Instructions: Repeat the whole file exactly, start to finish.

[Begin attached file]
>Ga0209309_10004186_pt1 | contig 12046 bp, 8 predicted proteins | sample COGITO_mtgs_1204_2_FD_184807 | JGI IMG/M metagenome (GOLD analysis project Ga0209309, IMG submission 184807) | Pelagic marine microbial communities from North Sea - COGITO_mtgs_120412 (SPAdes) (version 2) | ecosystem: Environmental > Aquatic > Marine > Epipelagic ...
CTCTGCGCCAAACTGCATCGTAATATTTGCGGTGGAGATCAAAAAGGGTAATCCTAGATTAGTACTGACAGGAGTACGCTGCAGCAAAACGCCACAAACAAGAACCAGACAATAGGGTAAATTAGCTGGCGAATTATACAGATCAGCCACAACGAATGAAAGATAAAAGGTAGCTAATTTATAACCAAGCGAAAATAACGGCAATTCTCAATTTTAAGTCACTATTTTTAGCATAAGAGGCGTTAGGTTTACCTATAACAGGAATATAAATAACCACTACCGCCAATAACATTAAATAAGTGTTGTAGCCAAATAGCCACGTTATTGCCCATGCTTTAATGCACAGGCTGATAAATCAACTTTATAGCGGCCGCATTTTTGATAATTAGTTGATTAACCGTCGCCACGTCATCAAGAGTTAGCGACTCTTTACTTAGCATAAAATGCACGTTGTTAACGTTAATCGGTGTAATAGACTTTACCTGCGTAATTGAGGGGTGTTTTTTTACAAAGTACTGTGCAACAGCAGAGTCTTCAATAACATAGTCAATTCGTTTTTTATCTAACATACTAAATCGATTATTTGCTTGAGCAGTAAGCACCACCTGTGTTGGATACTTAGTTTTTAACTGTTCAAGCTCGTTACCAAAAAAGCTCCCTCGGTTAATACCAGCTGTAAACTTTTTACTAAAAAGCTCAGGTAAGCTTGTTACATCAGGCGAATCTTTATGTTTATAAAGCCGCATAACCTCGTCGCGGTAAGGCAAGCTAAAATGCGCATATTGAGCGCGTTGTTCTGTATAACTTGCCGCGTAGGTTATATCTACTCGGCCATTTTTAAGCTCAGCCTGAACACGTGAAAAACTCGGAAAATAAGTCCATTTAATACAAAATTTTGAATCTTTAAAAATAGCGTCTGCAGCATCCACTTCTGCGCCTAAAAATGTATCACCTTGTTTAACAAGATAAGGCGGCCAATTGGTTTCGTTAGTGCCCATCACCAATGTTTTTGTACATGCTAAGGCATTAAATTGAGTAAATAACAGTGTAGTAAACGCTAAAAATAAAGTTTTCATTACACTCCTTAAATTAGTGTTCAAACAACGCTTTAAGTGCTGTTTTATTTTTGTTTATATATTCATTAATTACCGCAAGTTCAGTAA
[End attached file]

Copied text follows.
>Ga0209309_10004186_pt1 | contig 12046 bp, 8 predicted proteins | sample COGITO_mtgs_1204_2_FD_184807 | JGI IMG/M metagenome (GOLD analysis project Ga0209309, IMG submission 184807) | Pelagic marine microbial communities from North Sea - COGITO_mtgs_120412 (SPAdes) (version 2) | ecosystem: Environmental > Aquatic > Marine > Epipelagic ...
CTCTGCGCCAAACTGCATCGTAATATTTGCGGTGGAGATCAAAAAGGGTAATCCTAGATTAGTACTGACAGGAGTACGCTGCAGCAAAACGCCACAAACAAGAACCAGACAATAGGGTAAATTAGCTGGCGAATTATACAGATCAGCCACAACGAATGAAAGATAAAAGGTAGCTAATTTATAACCAAGCGAAAATAACGGCAATTCTCAATTTTAAGTCACTATTTTTAGCATAAGAGGCGTTAGGTTTACCTATAACAGGAATATAAATAACCACTACCGCCAATAACATTAAATAAGTGTTGTAGCCAAATAGCCACGTTATTGCCCATGCTTTAATGCACAGGCTGATAAATCAACTTTATAGCGGCCGCATTTTTGATAATTAGTTGATTAACCGTCGCCACGTCATCAAGAGTTAGCGACTCTTTACTTAGCATAAAATGCACGTTGTTAACGTTAATCGGTGTAATAGACTTTACCTGCGTAATTGAGGGGTGTTTTTTTACAAAGTACTGTGCAACAGCAGAGTCTTCAATAACATAGTCAATTCGTTTTTTATCTAACATACTAAATCGATTATTTGCTTGAGCAGTAAGCACCACCTGTGTTGGATACTTAGTTTTTAACTGTTCAAGCTCGTTACCAAAAAAGCTCCCTCGGTTAATACCAGCTGTAAACTTTTTACTAAAAAGCTCAGGTAAGCTTGTTACATCAGGCGAATCTTTATGTTTATAAAGCCGCATAACCTCGTCGCGGTAAGGCAAGCTAAAATGCGCATATTGAGCGCGTTGTTCTGTATAACTTGCCGCGTAGGTTATATCTACTCGGCCATTTTTAAGCTCAGCCTGAACACGTGAAAAACTCGGAAAATAAGTCCATTTAATACAAAATTTTGAATCTTTAAAAATAGCGTCTGCAGCATCCACTTCTGCGCCTAAAAATGTATCACCTTGTTTAACAAGATAAGGCGGCCAATTGGTTTCGTTAGTGCCCATCACCAATGTTTTTGTACATGCTAAGGCATTAAATTGAGTAAATAACAGTGTAGTAAACGCTAAAAATAAAGTTTTCATTACACTCCTTAAATTAGTGTTCAAACAACGCTTTAAGTGCTGTTTTATTTTTGTTTATATATTCATTAATTACCGCAAGTTCAGTAA